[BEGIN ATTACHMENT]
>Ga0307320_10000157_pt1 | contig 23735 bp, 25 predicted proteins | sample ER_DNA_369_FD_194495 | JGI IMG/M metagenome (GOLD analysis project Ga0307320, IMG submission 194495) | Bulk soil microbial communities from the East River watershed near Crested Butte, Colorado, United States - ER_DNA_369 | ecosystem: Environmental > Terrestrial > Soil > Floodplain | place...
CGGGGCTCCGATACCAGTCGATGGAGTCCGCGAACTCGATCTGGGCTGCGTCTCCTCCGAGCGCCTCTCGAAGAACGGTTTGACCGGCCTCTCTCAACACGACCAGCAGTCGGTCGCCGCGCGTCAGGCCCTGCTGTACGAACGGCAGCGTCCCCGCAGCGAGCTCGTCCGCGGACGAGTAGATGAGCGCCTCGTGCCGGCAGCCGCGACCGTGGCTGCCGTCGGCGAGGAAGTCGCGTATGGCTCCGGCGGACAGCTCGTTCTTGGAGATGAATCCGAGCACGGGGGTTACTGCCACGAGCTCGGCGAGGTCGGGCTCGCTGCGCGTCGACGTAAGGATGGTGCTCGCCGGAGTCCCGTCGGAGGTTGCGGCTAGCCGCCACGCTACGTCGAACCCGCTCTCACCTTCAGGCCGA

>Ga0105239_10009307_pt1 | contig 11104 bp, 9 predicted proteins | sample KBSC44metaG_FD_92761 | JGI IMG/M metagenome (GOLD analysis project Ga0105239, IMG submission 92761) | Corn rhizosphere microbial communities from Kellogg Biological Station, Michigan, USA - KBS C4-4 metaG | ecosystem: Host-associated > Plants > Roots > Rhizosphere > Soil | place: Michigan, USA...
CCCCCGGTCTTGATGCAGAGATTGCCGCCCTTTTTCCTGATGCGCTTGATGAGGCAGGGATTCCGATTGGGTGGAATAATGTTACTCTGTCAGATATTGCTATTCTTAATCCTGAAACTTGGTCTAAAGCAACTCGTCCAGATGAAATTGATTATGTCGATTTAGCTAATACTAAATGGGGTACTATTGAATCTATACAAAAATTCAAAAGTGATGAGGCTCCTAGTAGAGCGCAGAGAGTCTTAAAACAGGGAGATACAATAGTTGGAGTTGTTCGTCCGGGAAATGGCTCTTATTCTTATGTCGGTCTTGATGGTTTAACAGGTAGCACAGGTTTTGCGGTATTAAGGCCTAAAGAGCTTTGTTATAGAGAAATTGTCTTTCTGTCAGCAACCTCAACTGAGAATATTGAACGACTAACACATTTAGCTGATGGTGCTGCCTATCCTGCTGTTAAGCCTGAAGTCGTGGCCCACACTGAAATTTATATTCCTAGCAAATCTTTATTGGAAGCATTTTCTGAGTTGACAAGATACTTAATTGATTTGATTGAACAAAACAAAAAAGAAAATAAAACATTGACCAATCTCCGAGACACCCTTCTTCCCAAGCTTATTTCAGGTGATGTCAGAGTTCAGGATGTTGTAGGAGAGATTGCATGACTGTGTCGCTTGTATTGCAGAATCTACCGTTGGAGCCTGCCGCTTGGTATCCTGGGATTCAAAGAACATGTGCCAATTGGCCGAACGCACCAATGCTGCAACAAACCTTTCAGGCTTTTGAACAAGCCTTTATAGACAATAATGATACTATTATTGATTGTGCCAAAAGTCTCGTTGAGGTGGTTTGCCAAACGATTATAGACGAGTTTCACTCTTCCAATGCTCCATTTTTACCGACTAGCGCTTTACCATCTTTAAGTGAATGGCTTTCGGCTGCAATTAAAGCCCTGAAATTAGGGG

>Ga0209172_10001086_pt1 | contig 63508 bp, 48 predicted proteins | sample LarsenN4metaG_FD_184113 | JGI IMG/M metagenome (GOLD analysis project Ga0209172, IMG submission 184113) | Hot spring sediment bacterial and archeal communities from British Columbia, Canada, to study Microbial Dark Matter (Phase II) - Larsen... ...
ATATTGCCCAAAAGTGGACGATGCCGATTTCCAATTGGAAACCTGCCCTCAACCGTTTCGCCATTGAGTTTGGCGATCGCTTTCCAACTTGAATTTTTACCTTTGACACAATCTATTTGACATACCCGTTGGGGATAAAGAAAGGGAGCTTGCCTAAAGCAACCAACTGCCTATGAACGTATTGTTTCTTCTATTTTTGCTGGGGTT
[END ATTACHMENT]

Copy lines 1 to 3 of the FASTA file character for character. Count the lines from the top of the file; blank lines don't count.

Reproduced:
>Ga0307320_10000157_pt1 | contig 23735 bp, 25 predicted proteins | sample ER_DNA_369_FD_194495 | JGI IMG/M metagenome (GOLD analysis project Ga0307320, IMG submission 194495) | Bulk soil microbial communities from the East River watershed near Crested Butte, Colorado, United States - ER_DNA_369 | ecosystem: Environmental > Terrestrial > Soil > Floodplain | place...
CGGGGCTCCGATACCAGTCGATGGAGTCCGCGAACTCGATCTGGGCTGCGTCTCCTCCGAGCGCCTCTCGAAGAACGGTTTGACCGGCCTCTCTCAACACGACCAGCAGTCGGTCGCCGCGCGTCAGGCCCTGCTGTACGAACGGCAGCGTCCCCGCAGCGAGCTCGTCCGCGGACGAGTAGATGAGCGCCTCGTGCCGGCAGCCGCGACCGTGGCTGCCGTCGGCGAGGAAGTCGCGTATGGCTCCGGCGGACAGCTCGTTCTTGGAGATGAATCCGAGCACGGGGGTTACTGCCACGAGCTCGGCGAGGTCGGGCTCGCTGCGCGTCGACGTAAGGATGGTGCTCGCCGGAGTCCCGTCGGAGGTTGCGGCTAGCCGCCACGCTACGTCGAACCCGCTCTCACCTTCAGGCCGA

>Ga0105239_10009307_pt1 | contig 11104 bp, 9 predicted proteins | sample KBSC44metaG_FD_92761 | JGI IMG/M metagenome (GOLD analysis project Ga0105239, IMG submission 92761) | Corn rhizosphere microbial communities from Kellogg Biological Station, Michigan, USA - KBS C4-4 metaG | ecosystem: Host-associated > Plants > Roots > Rhizosphere > Soil | place: Michigan, USA...